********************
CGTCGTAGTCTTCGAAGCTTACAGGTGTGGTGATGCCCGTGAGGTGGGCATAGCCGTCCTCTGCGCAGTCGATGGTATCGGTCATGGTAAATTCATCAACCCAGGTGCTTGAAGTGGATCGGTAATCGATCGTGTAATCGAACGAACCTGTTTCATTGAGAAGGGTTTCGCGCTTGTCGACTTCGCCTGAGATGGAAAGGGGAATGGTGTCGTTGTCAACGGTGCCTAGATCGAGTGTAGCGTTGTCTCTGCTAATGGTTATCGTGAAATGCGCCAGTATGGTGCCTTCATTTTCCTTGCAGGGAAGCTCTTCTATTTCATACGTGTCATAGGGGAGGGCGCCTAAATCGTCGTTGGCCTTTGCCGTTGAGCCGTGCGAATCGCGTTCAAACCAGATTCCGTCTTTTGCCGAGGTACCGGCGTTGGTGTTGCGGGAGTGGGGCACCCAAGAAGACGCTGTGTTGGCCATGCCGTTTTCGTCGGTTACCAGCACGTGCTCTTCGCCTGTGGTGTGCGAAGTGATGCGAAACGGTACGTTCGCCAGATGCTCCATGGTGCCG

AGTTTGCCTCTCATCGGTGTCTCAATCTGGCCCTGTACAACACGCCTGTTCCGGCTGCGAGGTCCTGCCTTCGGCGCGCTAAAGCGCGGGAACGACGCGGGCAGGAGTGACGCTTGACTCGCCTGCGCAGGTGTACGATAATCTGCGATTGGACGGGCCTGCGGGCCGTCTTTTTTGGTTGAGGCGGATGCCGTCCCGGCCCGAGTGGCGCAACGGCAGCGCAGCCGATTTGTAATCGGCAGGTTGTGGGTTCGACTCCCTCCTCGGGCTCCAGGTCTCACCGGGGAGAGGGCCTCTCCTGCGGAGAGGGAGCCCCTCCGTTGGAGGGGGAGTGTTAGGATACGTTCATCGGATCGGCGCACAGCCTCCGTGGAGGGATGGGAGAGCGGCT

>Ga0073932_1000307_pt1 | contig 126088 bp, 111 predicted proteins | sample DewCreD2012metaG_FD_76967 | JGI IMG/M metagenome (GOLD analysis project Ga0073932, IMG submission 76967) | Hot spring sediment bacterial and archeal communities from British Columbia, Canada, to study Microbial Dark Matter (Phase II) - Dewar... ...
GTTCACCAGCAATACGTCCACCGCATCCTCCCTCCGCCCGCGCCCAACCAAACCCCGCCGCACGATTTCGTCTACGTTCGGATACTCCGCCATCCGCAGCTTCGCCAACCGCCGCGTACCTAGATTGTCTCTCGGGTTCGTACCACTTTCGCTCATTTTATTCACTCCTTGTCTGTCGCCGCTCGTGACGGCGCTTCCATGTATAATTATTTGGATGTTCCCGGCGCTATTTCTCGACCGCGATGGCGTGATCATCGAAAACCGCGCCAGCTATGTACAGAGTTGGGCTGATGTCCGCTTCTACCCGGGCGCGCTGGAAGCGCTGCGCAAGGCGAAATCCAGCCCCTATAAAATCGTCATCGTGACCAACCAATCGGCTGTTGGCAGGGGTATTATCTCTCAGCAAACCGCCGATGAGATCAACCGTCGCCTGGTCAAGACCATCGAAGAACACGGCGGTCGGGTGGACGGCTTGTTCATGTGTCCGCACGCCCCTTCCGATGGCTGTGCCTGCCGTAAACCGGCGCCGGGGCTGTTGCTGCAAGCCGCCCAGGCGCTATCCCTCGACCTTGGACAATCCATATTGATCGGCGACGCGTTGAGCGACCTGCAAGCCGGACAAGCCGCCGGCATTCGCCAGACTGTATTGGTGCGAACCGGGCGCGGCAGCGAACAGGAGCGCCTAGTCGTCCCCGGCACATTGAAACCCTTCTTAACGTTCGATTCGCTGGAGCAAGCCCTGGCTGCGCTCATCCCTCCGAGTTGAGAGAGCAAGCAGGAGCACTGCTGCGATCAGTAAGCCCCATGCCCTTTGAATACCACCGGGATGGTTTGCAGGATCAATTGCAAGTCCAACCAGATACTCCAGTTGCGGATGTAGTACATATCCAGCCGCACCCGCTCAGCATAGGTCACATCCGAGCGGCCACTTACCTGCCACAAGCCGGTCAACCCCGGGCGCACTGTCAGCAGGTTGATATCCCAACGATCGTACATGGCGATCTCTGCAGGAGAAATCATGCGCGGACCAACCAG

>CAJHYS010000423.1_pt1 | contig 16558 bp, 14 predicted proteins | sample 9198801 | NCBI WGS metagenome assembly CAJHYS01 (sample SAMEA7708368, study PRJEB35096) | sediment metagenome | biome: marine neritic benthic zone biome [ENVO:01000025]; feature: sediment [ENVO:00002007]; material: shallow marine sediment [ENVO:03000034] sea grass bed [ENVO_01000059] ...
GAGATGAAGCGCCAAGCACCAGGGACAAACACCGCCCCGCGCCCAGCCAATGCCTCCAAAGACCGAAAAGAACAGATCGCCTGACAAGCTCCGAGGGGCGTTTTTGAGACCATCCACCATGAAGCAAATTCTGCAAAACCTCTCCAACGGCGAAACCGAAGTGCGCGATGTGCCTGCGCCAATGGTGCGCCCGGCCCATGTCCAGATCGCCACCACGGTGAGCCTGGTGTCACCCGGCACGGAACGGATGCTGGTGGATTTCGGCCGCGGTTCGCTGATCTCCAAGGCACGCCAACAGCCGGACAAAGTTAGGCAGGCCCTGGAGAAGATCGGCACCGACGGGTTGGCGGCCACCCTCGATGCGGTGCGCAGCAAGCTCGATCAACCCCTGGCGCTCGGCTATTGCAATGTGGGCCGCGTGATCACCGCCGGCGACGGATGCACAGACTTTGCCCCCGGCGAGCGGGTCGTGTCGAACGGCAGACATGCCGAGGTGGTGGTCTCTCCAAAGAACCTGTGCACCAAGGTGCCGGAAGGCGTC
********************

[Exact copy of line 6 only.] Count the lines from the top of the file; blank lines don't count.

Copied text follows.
GAGATGAAGCGCCAAGCACCAGGGACAAACACCGCCCCGCGCCCAGCCAATGCCTCCAAAGACCGAAAAGAACAGATCGCCTGACAAGCTCCGAGGGGCGTTTTTGAGACCATCCACCATGAAGCAAATTCTGCAAAACCTCTCCAACGGCGAAACCGAAGTGCGCGATGTGCCTGCGCCAATGGTGCGCCCGGCCCATGTCCAGATCGCCACCACGGTGAGCCTGGTGTCACCCGGCACGGAACGGATGCTGGTGGATTTCGGCCGCGGTTCGCTGATCTCCAAGGCACGCCAACAGCCGGACAAAGTTAGGCAGGCCCTGGAGAAGATCGGCACCGACGGGTTGGCGGCCACCCTCGATGCGGTGCGCAGCAAGCTCGATCAACCCCTGGCGCTCGGCTATTGCAATGTGGGCCGCGTGATCACCGCCGGCGACGGATGCACAGACTTTGCCCCCGGCGAGCGGGTCGTGTCGAACGGCAGACATGCCGAGGTGGTGGTCTCTCCAAAGAACCTGTGCACCAAGGTGCCGGAAGGCGTC